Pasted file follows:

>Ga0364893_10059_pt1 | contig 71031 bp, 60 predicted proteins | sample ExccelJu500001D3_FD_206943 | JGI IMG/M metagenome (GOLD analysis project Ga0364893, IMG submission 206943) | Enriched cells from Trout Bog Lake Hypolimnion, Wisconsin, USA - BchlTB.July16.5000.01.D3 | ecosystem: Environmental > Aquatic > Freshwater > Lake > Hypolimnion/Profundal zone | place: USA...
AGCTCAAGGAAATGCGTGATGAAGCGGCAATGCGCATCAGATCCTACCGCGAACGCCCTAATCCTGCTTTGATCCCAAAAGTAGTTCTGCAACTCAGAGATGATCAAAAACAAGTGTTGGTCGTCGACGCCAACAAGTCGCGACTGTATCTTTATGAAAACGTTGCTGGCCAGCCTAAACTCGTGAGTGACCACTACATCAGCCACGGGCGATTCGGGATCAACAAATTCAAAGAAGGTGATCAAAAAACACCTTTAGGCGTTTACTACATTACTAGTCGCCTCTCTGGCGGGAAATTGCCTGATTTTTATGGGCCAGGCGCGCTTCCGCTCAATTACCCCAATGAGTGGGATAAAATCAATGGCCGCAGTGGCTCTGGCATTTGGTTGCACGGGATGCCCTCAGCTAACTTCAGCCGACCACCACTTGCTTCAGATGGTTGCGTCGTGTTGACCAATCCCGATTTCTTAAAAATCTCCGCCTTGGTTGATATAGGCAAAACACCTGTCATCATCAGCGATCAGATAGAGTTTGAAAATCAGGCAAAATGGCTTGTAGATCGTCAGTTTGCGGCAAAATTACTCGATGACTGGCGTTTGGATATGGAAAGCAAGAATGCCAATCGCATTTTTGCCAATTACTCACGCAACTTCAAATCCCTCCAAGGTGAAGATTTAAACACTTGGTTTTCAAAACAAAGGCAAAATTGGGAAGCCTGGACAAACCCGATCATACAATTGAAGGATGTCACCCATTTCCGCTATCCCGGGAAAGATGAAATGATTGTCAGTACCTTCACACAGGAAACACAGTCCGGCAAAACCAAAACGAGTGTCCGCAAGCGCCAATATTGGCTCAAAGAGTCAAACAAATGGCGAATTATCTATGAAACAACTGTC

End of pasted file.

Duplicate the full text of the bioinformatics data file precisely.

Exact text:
>Ga0364893_10059_pt1 | contig 71031 bp, 60 predicted proteins | sample ExccelJu500001D3_FD_206943 | JGI IMG/M metagenome (GOLD analysis project Ga0364893, IMG submission 206943) | Enriched cells from Trout Bog Lake Hypolimnion, Wisconsin, USA - BchlTB.July16.5000.01.D3 | ecosystem: Environmental > Aquatic > Freshwater > Lake > Hypolimnion/Profundal zone | place: USA...
AGCTCAAGGAAATGCGTGATGAAGCGGCAATGCGCATCAGATCCTACCGCGAACGCCCTAATCCTGCTTTGATCCCAAAAGTAGTTCTGCAACTCAGAGATGATCAAAAACAAGTGTTGGTCGTCGACGCCAACAAGTCGCGACTGTATCTTTATGAAAACGTTGCTGGCCAGCCTAAACTCGTGAGTGACCACTACATCAGCCACGGGCGATTCGGGATCAACAAATTCAAAGAAGGTGATCAAAAAACACCTTTAGGCGTTTACTACATTACTAGTCGCCTCTCTGGCGGGAAATTGCCTGATTTTTATGGGCCAGGCGCGCTTCCGCTCAATTACCCCAATGAGTGGGATAAAATCAATGGCCGCAGTGGCTCTGGCATTTGGTTGCACGGGATGCCCTCAGCTAACTTCAGCCGACCACCACTTGCTTCAGATGGTTGCGTCGTGTTGACCAATCCCGATTTCTTAAAAATCTCCGCCTTGGTTGATATAGGCAAAACACCTGTCATCATCAGCGATCAGATAGAGTTTGAAAATCAGGCAAAATGGCTTGTAGATCGTCAGTTTGCGGCAAAATTACTCGATGACTGGCGTTTGGATATGGAAAGCAAGAATGCCAATCGCATTTTTGCCAATTACTCACGCAACTTCAAATCCCTCCAAGGTGAAGATTTAAACACTTGGTTTTCAAAACAAAGGCAAAATTGGGAAGCCTGGACAAACCCGATCATACAATTGAAGGATGTCACCCATTTCCGCTATCCCGGGAAAGATGAAATGATTGTCAGTACCTTCACACAGGAAACACAGTCCGGCAAAACCAAAACGAGTGTCCGCAAGCGCCAATATTGGCTCAAAGAGTCAAACAAATGGCGAATTATCTATGAAACAACTGTC